Saturday, June 5, 2010
Things I've learned from Food Network and Top Chef
There are some universal cooking truths that I've picked up from watching all of the various programs on the Food Network, and Bravo's Top Chef. While I'm no master cook, these sort of tips aren't really about my own cooking anyway - More of a reflection of the shows themselves. On to the list, in no particular order:
1) The Food Network has so many random shows that nobody ever suspects that they're on Throwdown. I've probably seen at least 20 episodes of this show, and nobody ever says, "Wow, since when has the Food Network had a show about the best hot dogs produced by pregnant Middle Eastern women?"
I have a lurking suspicion that it is because the Food Network has so many shows that are actually shows that do not sound like shows. You know, like the one about people making high-end cakes, or the various competitions they show from across the states, or the one where the fat guy with the bleach blonde hair eats greasy diner food and shockingly always likes it. Oh, and they always had an awesome Japanese cooking game show that they turned into a lousy American version, and also, a show where they specifically looked for the worst cooks in America.
At this point, if Food Network knocked on my door and said they were giving me a show, I wouldn't doubt them. "Oh, you're trying to get that important low-paid, mid-20s demographic? Sure, let me just dust off my recipe for lamb shanks in Keystone Light..."
2) The cooking ability of a female Food Network chef is inversely proportional to her hotness. Giada De Laurentiis? I didn't even know she was a cook until seeing her show a couple of times. At that point, I noticed that she did indeed have a spice rack underneath her rack. Likewise, Rachel Ray and Sandra Lee are varying degrees of "easy on the eyes" but clearly inferior cooks to others on the channel. However, there is a corollary to this...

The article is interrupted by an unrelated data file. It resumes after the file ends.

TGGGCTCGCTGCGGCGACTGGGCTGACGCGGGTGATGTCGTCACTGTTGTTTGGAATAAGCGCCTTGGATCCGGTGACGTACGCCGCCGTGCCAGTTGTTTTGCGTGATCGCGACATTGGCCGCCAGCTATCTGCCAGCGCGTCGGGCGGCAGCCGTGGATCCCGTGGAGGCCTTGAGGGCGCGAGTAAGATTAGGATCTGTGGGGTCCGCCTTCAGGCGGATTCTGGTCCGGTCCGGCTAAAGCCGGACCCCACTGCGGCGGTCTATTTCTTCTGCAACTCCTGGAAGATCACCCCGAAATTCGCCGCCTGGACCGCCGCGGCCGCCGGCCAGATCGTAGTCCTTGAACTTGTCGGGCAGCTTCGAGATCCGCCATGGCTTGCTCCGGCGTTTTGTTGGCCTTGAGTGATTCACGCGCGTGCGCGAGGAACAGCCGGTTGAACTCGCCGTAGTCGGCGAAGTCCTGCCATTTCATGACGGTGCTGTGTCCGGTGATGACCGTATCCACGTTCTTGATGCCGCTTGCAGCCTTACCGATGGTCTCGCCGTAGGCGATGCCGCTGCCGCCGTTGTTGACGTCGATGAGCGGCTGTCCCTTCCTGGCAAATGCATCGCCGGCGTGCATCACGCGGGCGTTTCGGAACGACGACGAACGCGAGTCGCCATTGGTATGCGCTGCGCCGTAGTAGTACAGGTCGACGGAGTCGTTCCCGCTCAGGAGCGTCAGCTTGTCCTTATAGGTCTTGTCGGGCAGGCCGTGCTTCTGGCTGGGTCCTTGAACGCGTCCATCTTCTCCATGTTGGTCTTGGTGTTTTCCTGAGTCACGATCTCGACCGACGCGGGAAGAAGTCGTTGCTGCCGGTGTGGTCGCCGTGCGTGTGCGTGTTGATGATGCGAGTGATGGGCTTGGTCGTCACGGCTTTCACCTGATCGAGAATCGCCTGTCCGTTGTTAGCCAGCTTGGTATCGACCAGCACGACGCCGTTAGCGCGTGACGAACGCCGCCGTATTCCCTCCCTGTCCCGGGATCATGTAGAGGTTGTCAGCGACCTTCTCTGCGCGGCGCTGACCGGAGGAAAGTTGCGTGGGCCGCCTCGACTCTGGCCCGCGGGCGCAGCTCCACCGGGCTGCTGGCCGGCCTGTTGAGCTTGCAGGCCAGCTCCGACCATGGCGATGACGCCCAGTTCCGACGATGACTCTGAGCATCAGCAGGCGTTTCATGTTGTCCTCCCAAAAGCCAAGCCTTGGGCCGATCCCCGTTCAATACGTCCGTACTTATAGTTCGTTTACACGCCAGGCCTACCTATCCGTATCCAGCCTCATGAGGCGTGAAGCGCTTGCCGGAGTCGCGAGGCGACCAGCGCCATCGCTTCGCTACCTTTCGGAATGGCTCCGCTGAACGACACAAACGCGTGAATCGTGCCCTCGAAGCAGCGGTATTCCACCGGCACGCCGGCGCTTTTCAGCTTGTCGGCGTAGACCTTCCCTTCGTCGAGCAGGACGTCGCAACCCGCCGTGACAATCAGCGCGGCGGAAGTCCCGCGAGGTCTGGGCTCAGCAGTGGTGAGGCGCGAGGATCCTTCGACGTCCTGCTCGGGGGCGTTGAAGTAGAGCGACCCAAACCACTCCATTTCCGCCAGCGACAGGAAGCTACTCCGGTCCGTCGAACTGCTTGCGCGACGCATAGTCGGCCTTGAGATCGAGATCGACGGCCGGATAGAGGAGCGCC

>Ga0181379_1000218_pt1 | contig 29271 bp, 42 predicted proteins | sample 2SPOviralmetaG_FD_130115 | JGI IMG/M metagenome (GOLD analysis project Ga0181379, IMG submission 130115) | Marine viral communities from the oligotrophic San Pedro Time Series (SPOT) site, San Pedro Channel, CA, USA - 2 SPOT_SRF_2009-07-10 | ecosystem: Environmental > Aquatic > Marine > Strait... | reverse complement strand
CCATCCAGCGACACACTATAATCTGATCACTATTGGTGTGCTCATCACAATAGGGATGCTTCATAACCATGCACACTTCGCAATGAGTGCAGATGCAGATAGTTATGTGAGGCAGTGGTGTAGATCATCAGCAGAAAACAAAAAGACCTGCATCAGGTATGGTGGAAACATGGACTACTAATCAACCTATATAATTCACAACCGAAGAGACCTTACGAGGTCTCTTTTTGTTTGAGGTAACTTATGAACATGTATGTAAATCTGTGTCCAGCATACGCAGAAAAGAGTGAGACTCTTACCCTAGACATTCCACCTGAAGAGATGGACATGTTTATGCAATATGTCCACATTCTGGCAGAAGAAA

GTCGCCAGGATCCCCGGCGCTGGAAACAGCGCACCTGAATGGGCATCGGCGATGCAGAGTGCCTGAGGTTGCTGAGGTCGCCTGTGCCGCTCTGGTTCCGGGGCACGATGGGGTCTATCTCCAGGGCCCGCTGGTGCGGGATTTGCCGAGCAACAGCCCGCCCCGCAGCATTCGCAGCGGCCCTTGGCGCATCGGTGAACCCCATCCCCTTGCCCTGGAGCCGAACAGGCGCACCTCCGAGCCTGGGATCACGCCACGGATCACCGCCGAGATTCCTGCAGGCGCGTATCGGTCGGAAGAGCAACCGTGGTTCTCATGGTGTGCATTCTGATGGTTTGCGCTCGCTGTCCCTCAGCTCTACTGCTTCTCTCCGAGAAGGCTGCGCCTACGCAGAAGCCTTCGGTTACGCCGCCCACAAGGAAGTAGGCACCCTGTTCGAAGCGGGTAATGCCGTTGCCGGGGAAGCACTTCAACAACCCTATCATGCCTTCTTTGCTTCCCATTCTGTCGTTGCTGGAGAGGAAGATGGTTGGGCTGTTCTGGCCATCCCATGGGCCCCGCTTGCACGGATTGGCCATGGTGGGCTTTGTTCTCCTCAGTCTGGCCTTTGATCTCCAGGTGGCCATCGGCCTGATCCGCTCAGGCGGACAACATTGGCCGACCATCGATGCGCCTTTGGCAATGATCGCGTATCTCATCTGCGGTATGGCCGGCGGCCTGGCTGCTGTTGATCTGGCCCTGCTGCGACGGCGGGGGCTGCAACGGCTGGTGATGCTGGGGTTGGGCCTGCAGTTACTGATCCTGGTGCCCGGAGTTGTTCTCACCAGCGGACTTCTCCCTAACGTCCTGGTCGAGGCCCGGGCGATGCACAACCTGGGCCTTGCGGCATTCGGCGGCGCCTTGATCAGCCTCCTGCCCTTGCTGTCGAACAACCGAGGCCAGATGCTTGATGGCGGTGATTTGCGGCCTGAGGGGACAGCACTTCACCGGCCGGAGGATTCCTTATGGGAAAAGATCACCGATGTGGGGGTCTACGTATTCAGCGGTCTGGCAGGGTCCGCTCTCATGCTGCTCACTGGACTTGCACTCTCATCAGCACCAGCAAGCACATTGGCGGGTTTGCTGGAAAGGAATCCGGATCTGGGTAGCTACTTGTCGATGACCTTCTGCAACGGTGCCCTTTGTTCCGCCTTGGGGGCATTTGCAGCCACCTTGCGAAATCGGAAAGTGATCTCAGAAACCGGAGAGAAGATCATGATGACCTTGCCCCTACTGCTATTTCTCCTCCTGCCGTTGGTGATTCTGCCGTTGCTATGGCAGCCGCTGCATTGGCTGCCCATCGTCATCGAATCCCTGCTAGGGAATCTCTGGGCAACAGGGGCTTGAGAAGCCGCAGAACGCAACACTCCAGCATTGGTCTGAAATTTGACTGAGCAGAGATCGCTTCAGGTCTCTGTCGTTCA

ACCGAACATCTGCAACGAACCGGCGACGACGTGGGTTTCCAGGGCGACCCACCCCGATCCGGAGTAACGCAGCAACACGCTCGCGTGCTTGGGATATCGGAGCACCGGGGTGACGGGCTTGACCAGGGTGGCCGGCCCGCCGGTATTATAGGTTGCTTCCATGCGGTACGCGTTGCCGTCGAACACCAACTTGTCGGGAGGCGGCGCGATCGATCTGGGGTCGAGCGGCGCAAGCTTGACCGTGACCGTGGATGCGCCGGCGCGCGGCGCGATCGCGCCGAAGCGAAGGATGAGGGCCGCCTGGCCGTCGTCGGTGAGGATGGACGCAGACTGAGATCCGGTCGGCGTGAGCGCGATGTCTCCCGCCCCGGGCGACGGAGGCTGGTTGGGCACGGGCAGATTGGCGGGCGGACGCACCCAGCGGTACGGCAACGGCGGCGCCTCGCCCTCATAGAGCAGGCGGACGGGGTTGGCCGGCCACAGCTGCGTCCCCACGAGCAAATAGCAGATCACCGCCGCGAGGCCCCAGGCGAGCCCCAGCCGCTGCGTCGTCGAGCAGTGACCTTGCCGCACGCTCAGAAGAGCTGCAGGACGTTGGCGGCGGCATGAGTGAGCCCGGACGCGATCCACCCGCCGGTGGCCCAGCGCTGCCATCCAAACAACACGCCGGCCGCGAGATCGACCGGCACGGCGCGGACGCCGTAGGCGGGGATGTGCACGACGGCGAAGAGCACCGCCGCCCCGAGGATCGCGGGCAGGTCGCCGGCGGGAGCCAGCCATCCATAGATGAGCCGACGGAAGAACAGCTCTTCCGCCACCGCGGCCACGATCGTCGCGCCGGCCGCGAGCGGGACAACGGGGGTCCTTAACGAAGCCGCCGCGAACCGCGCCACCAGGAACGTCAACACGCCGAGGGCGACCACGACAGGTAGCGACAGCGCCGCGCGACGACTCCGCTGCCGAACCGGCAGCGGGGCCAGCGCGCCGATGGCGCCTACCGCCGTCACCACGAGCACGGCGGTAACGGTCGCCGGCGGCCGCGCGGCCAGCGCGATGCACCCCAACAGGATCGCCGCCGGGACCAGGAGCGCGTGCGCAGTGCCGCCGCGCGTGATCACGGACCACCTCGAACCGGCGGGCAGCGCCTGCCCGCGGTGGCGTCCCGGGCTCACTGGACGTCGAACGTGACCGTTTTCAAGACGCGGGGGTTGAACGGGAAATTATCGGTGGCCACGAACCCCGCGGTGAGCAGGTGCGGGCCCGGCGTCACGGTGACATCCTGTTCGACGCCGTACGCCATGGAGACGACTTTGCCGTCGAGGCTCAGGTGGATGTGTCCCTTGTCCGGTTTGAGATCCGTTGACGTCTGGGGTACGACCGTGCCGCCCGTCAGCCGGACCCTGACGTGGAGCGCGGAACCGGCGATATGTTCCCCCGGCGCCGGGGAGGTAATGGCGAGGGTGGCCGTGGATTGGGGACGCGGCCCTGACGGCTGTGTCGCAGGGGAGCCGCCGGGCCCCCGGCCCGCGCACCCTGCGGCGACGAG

3) Hotness matters not on Top Chef for ladies, but it helps if you're a dude. The greatest proof I can offer is that Tiffany (season one) and Casey (season three) both made the finals. However, it invariably seems like the dreamier Top Chef men make the final rounds at a higher percentage. The best example of this was Sam, who just made me turn a little gay as I thought about him. (Sorry for that TMI.) But there was also Fabio of the glorious accent, and the stoic cool of season one's Harold.
4) In any cooking competition, it is a bad idea to do rice or a risotto. Every single season, someone gets eliminated from Top Chef or Top Chef Ripoff (the Food Network star show) because they do a shitty rice or risotto. If you are on one of these shows, please don't attempt a rice or risotto.
In the past, dessert also fit into this category. However, the contestants wizened up to this, as some of the challenges specifically called for making desserts, and the cooks and judges on the various shows acknowledged that people had troubles making desserts.
The picture of Giada is from here. The Flay picture is from this blog.